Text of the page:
The molecular weight of the phenyl-containing organopolysiloxane is not particularly limited. Since an organopolysiloxane with too high or too low a molecular weight is less dispersible in the polycarbonate resin and less effective for imparting flame retardance, the subscripts in formula (13) should preferably fall in the range 0.9≦n+p+q+r≦2.8, and more preferably 1.1≦n+p+q+r≦2.6. Differently stated, the phenyl-containing organopolysiloxane should preferably have a weight average molecular weight of 410 to 50,000, and more preferably 600 to 15,000, as measured by gel permeation chromatography (GPC) versus polystyrene standards.

The organopolysiloxane containing silicon-bonded phenyl groups in a molecule can be prepared by prior art well-known methods. For example, a desired organopolysiloxane may be prepared by co-hydrolyzing organochlorosilanes corresponding to the end product optionally in the presence of a C1-C4 alcohol and removing the side-products, hydrochloric acid and low-boiling fractions. In case the starting reactant is an alkoxysilane, silicone oil or cyclic siloxane having organic residues (e.g., phenyl, methyl, vinyl) and SiH bonds in a molecule, a desired organopolysiloxane may be prepared by carrying out polymerization reaction in the presence of an acid catalyst such as hydrochloric acid, sulfuric acid or methanesulfonic acid, optionally with water added for hydrolysis, and removing the acid catalyst used and low-boiling fractions likewise.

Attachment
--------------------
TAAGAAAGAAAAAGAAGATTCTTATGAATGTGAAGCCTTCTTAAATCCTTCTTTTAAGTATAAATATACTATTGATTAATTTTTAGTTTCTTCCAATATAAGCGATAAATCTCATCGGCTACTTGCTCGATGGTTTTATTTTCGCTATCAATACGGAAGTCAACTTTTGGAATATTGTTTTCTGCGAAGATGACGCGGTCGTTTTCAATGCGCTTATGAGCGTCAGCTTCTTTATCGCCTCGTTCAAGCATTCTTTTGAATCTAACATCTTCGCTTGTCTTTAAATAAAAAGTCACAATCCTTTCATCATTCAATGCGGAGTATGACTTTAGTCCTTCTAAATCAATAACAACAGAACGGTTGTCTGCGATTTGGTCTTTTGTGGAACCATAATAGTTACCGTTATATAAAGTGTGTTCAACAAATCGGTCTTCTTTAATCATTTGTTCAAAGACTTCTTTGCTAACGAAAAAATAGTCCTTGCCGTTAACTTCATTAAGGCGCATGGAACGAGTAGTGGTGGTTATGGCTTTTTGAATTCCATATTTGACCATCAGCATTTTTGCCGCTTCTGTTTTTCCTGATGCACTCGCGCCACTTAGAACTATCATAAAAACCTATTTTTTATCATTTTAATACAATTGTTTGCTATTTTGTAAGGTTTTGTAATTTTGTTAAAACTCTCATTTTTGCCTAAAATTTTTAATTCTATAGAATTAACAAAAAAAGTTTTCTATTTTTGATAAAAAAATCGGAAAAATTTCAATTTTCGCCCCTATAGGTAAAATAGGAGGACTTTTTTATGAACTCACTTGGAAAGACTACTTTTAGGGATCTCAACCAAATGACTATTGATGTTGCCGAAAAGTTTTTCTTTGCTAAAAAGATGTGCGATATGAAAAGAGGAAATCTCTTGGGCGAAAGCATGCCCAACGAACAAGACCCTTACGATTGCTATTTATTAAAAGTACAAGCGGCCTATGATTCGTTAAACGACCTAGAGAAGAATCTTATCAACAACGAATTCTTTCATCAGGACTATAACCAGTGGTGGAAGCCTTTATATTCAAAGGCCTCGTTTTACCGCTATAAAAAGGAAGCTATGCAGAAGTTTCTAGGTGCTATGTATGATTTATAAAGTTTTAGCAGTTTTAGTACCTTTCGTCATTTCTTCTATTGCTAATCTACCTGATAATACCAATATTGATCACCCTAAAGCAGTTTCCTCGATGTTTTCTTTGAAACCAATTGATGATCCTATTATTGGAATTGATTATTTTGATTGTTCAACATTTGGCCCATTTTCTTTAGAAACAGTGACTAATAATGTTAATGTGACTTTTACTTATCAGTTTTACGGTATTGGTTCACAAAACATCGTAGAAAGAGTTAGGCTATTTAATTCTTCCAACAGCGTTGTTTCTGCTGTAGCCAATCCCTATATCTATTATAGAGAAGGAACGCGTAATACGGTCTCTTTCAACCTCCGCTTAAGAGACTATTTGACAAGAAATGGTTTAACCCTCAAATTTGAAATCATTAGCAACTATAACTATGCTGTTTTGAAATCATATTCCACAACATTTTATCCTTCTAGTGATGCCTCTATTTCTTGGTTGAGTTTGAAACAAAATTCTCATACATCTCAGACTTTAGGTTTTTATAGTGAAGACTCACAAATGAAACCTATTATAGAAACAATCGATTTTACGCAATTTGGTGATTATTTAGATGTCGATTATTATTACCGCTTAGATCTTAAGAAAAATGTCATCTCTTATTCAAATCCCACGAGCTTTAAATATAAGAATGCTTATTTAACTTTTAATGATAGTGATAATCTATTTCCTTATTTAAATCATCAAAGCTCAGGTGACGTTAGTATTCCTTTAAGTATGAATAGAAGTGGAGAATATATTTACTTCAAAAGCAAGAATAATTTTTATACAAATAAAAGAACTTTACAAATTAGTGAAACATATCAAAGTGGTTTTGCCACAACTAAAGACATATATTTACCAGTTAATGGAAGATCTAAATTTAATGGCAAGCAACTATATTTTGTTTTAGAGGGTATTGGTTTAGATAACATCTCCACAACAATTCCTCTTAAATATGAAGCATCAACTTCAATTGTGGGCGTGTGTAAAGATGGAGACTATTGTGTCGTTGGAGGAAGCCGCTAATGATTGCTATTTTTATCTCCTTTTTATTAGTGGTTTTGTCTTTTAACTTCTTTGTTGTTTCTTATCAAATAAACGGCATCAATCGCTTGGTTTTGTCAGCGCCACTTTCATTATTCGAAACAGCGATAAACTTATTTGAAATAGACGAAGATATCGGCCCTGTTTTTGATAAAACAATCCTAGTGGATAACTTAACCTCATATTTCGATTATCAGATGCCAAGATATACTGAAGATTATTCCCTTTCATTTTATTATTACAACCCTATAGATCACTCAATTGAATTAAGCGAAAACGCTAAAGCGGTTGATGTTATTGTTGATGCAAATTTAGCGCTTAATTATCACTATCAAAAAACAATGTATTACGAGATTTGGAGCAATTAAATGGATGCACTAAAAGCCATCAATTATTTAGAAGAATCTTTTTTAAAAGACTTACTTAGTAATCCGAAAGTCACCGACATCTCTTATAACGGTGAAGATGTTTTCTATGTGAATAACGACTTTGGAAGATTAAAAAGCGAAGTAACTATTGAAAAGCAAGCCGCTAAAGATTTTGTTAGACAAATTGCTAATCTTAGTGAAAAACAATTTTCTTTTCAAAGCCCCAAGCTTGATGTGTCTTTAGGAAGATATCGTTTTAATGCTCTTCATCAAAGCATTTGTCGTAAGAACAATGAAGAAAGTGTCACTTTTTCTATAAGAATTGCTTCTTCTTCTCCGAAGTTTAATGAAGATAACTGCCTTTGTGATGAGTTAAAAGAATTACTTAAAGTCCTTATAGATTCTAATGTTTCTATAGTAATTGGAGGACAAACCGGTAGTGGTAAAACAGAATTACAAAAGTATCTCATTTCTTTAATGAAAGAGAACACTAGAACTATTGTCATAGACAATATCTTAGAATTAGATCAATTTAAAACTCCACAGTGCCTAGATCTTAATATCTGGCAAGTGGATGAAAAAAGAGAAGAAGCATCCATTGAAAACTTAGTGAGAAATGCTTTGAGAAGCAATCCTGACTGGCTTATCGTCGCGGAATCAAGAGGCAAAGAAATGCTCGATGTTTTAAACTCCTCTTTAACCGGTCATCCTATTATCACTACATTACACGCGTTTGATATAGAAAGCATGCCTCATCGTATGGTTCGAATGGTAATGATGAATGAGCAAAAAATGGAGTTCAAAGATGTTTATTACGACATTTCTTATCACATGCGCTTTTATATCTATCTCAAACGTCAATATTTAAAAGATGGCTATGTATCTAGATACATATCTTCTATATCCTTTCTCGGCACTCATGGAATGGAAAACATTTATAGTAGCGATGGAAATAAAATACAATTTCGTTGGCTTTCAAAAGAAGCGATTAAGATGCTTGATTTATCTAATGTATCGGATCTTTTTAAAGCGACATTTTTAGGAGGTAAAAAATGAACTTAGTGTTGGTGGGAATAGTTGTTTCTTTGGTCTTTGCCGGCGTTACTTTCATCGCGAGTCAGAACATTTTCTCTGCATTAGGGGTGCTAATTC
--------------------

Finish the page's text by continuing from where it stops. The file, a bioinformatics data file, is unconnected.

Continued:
Some molded articles obtained by molding the flame retardant polycarbonate resin composition of the invention do not need transparency. In such a case, an organopolysiloxane containing methyl groups as the silicon-bonded substituent group and SiH groups in a molecule, free of aromatic hydrocarbon groups, and having a SiH content of 0.1 to 1.6 mol/100 g as described in JP-A 2003-253109 and JP-A 2003-253110 may be compounded as the additional flame retardant.